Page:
As can be appreciated, the cross member 210 which maintains the mechanical restraint device, 138 at the ingress end of the bin (see FIG. 8) and the T-shaped member 156 which maintain the pneumatic restraint device 136 at the ingress end of the bin (see FIG. 1) should be of sufficient strength to absorb transportation forces without bending. Hollow, rectangular tubing having a 1/8-1/4 inch (0.32-0.64 centimeters) wall thickness and a square cross-section having a 2-21/2 inch (5.08-6.45 centimeters) by 2-21/2 inch (5.08-6.45 centimeters) outer dimensions have been found to be sufficient to withstand transportational forces which will be encountered during transit.

As can now be appreciated, the front restraint devices of the invention can be used when shipping more than one tier or more than one row of articles in a bin by providing a front restraint device for each tier or each row respectively.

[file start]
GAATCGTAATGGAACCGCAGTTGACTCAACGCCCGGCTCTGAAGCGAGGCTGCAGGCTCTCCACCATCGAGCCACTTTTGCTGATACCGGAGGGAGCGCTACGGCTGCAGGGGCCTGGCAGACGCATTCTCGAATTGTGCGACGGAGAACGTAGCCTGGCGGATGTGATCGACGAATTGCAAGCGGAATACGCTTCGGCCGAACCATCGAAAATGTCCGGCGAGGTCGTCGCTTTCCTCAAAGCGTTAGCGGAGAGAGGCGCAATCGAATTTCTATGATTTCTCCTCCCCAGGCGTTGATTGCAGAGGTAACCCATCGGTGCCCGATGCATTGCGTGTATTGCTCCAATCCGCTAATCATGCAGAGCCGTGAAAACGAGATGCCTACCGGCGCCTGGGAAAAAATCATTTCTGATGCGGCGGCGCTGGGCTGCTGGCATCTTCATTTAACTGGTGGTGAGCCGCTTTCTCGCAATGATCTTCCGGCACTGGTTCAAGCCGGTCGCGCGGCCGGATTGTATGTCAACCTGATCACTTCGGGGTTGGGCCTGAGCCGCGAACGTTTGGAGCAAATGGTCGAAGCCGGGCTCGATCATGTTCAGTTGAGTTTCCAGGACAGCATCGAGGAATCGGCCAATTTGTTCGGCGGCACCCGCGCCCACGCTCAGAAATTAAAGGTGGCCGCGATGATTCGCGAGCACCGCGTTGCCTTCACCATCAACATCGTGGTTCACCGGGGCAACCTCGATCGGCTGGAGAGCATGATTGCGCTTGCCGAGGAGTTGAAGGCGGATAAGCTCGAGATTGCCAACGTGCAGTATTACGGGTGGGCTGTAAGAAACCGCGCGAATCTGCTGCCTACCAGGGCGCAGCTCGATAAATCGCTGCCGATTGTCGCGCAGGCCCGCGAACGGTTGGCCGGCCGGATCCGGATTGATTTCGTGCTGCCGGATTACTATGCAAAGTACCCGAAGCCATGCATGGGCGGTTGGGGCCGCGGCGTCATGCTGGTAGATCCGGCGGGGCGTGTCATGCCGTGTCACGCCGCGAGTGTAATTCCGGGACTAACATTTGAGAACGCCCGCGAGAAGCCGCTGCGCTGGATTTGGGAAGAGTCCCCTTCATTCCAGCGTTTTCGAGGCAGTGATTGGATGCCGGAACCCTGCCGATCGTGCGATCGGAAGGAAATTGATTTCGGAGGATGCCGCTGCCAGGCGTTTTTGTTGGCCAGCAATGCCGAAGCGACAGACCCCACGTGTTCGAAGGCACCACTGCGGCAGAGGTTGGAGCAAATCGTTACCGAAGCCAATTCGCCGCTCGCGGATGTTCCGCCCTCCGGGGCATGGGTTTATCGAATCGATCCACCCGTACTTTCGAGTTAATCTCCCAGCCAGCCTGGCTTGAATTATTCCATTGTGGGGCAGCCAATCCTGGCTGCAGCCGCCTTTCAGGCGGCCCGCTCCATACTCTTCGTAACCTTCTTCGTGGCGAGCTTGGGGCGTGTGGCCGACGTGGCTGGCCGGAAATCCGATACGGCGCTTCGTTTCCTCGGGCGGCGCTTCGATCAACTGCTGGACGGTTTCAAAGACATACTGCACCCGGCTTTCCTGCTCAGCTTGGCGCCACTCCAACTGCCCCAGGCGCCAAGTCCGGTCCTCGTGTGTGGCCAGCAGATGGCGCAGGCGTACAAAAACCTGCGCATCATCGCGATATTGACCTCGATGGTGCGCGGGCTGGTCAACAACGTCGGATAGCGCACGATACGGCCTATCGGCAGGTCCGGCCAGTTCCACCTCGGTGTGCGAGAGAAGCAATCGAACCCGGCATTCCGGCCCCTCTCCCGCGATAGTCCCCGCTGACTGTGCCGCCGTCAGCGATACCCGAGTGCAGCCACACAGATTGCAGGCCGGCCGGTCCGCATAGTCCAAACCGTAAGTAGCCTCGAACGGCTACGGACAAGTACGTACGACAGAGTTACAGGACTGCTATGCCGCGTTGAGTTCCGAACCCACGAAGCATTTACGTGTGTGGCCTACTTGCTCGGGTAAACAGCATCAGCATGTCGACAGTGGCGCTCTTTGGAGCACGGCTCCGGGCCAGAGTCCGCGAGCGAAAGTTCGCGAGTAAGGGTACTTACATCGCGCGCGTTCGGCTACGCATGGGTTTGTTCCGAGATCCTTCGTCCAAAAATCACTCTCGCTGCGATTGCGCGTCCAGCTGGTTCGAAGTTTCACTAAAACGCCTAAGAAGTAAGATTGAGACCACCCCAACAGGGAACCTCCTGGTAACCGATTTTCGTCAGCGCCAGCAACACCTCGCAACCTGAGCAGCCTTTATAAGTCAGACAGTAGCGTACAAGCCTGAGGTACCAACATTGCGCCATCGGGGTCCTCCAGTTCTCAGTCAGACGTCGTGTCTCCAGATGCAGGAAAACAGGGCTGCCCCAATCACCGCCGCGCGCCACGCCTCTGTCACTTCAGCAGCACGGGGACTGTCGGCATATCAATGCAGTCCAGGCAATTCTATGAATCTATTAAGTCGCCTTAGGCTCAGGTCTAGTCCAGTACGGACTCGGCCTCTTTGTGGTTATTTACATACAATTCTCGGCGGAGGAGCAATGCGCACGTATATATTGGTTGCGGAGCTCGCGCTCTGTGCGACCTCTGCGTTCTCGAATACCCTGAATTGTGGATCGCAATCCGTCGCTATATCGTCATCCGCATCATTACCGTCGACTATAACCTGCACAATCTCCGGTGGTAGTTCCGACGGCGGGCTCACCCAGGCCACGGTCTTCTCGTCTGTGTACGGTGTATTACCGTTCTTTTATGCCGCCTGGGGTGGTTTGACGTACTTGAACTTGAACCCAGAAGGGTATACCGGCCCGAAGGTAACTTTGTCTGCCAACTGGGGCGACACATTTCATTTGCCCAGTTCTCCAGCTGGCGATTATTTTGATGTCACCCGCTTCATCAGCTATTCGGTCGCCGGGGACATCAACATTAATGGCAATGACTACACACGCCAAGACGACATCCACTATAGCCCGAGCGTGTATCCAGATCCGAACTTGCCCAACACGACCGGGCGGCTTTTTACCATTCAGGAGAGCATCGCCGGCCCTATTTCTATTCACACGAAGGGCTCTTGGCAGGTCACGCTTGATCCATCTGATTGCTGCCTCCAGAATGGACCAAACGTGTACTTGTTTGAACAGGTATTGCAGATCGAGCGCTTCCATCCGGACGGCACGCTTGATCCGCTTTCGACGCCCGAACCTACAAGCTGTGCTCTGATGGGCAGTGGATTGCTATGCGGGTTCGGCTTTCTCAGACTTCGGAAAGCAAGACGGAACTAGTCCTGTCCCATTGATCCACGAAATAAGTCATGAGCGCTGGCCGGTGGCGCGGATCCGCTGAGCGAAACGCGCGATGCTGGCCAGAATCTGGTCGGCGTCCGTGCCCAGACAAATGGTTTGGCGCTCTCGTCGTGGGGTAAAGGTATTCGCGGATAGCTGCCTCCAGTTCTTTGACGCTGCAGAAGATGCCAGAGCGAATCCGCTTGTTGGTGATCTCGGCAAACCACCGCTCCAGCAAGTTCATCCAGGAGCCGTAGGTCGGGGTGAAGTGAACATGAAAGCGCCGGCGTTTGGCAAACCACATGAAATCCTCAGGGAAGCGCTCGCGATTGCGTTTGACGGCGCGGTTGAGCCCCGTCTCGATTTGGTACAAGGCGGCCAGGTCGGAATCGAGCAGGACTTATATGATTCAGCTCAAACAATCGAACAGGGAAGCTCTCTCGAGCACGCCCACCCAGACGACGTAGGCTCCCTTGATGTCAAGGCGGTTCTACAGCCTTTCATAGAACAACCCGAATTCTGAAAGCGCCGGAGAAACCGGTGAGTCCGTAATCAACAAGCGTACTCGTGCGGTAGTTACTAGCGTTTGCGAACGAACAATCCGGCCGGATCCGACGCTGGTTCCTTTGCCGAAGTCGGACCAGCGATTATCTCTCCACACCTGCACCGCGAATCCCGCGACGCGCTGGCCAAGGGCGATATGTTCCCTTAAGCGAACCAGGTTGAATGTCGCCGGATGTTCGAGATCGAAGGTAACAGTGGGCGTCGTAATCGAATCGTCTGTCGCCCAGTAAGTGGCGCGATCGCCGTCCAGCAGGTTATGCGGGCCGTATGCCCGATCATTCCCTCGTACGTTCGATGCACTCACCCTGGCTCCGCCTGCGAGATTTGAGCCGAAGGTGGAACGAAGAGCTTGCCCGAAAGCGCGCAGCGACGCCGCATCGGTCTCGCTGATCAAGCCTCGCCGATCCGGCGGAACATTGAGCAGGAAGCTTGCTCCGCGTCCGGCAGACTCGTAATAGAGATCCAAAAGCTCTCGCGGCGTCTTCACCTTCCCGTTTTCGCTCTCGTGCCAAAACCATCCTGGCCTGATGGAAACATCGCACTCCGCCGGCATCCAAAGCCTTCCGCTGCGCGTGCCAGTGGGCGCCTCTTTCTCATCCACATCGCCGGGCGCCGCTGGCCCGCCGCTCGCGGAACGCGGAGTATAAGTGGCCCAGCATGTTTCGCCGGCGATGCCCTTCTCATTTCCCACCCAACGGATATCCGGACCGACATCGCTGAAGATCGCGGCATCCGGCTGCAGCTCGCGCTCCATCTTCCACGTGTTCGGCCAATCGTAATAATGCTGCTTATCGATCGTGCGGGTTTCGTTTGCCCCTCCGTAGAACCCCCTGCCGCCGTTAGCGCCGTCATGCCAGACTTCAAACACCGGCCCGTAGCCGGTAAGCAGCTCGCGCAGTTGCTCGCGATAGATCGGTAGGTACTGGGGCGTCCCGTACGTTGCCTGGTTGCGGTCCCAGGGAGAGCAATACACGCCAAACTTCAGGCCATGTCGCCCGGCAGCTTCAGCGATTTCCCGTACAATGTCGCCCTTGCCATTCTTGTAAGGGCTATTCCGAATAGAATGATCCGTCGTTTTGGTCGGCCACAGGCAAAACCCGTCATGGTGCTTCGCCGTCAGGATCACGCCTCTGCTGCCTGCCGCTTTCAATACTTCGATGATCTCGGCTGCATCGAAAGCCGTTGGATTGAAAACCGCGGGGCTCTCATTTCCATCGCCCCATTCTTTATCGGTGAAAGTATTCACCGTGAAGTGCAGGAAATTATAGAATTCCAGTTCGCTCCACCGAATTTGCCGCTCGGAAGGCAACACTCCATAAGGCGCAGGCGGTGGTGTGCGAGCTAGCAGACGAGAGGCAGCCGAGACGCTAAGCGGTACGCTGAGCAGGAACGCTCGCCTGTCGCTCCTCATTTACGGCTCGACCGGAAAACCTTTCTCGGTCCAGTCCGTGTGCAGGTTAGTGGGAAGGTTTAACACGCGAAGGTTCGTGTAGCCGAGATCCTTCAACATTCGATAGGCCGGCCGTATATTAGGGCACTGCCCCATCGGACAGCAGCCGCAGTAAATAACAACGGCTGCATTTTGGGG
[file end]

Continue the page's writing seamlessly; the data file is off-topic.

DETAILED DESCRIPTION OF THE INVENTION

The invention will now be described for shipping automotive backlites 22 (see FIG. 2) made of 1/4 inch (0.64 centimeters) thick tempered glass. The dimension of the bottom edge 48 is about 62 inches (158 centimeters) of the top edge 172 is about 66 inches (168 centimeters) and of the sides 52 is about 28 inches (71 centimeters).

With reference to FIG. 1, a bin 20 has a base 24 having dimensions of 75 inches (190 centimeters). Right sidewall and left sidewall 28 and 30 have dimensions of 36 inches (91 centimeters); by 44 inches (112 centimeters), respectively, and back wall 28 has dimensions of 75 inches (190 centimeters) by 44 inches (112 centimeters). Unless indicated otherwise, all rigid members are made of hollow tubing having a wall thickness of 1/8 inch (0.32 centimeters) square cross-section with dimensions of 2 inches (5.08 centimeters) by 2 inches (5.08 centimeters) securely mounted together as by welding.